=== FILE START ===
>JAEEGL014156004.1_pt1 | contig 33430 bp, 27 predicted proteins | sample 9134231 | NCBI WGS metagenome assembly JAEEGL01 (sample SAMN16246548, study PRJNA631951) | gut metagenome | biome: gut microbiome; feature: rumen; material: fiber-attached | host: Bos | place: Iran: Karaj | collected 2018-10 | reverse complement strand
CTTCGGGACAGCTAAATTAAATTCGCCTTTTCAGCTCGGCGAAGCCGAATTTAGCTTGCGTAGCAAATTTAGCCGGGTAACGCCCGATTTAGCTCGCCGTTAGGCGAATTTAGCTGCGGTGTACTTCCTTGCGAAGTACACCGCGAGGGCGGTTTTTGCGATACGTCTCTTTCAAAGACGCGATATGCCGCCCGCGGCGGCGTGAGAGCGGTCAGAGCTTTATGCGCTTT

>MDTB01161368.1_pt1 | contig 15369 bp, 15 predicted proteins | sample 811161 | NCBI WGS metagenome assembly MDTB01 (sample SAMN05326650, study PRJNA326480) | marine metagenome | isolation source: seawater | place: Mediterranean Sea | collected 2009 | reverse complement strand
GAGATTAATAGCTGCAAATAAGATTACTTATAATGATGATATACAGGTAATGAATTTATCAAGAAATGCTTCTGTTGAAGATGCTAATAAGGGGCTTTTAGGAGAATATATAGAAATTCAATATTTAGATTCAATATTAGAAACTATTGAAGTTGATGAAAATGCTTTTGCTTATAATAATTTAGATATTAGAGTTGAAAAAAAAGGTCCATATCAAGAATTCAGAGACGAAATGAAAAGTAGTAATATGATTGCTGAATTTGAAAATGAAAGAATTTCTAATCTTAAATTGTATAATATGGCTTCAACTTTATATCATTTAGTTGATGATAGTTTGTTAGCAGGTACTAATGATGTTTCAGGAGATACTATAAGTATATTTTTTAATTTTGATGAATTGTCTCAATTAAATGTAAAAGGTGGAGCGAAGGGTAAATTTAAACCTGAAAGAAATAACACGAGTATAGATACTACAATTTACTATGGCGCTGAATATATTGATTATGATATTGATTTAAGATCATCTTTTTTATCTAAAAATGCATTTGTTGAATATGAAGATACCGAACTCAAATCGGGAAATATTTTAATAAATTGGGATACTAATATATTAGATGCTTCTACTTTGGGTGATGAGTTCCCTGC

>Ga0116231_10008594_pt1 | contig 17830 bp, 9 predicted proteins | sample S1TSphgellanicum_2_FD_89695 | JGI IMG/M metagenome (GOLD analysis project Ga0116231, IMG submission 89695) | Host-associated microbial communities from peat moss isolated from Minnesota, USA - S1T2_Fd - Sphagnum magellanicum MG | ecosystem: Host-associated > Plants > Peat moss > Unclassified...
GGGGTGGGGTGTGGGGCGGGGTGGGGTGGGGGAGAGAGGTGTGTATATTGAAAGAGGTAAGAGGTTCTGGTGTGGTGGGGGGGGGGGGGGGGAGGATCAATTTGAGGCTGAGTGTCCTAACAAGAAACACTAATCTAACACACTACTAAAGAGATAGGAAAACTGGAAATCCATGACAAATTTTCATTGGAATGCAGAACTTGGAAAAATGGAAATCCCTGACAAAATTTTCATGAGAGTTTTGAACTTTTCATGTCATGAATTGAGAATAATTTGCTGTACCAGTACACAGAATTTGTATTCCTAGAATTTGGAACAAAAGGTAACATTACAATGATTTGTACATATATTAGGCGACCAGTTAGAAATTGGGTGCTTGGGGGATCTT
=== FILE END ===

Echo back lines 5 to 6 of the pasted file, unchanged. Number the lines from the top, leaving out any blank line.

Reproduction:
>Ga0116231_10008594_pt1 | contig 17830 bp, 9 predicted proteins | sample S1TSphgellanicum_2_FD_89695 | JGI IMG/M metagenome (GOLD analysis project Ga0116231, IMG submission 89695) | Host-associated microbial communities from peat moss isolated from Minnesota, USA - S1T2_Fd - Sphagnum magellanicum MG | ecosystem: Host-associated > Plants > Peat moss > Unclassified...
GGGGTGGGGTGTGGGGCGGGGTGGGGTGGGGGAGAGAGGTGTGTATATTGAAAGAGGTAAGAGGTTCTGGTGTGGTGGGGGGGGGGGGGGGGAGGATCAATTTGAGGCTGAGTGTCCTAACAAGAAACACTAATCTAACACACTACTAAAGAGATAGGAAAACTGGAAATCCATGACAAATTTTCATTGGAATGCAGAACTTGGAAAAATGGAAATCCCTGACAAAATTTTCATGAGAGTTTTGAACTTTTCATGTCATGAATTGAGAATAATTTGCTGTACCAGTACACAGAATTTGTATTCCTAGAATTTGGAACAAAAGGTAACATTACAATGATTTGTACATATATTAGGCGACCAGTTAGAAATTGGGTGCTTGGGGGATCTT